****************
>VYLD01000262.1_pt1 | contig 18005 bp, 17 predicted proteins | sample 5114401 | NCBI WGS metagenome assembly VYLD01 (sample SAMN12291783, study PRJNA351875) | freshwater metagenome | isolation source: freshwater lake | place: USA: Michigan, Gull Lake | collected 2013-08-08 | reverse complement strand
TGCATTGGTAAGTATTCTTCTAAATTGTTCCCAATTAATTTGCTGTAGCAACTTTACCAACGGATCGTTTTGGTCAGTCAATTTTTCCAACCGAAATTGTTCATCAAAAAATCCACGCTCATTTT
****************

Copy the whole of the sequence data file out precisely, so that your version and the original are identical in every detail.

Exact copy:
>VYLD01000262.1_pt1 | contig 18005 bp, 17 predicted proteins | sample 5114401 | NCBI WGS metagenome assembly VYLD01 (sample SAMN12291783, study PRJNA351875) | freshwater metagenome | isolation source: freshwater lake | place: USA: Michigan, Gull Lake | collected 2013-08-08 | reverse complement strand
TGCATTGGTAAGTATTCTTCTAAATTGTTCCCAATTAATTTGCTGTAGCAACTTTACCAACGGATCGTTTTGGTCAGTCAATTTTTCCAACCGAAATTGTTCATCAAAAAATCCACGCTCATTTT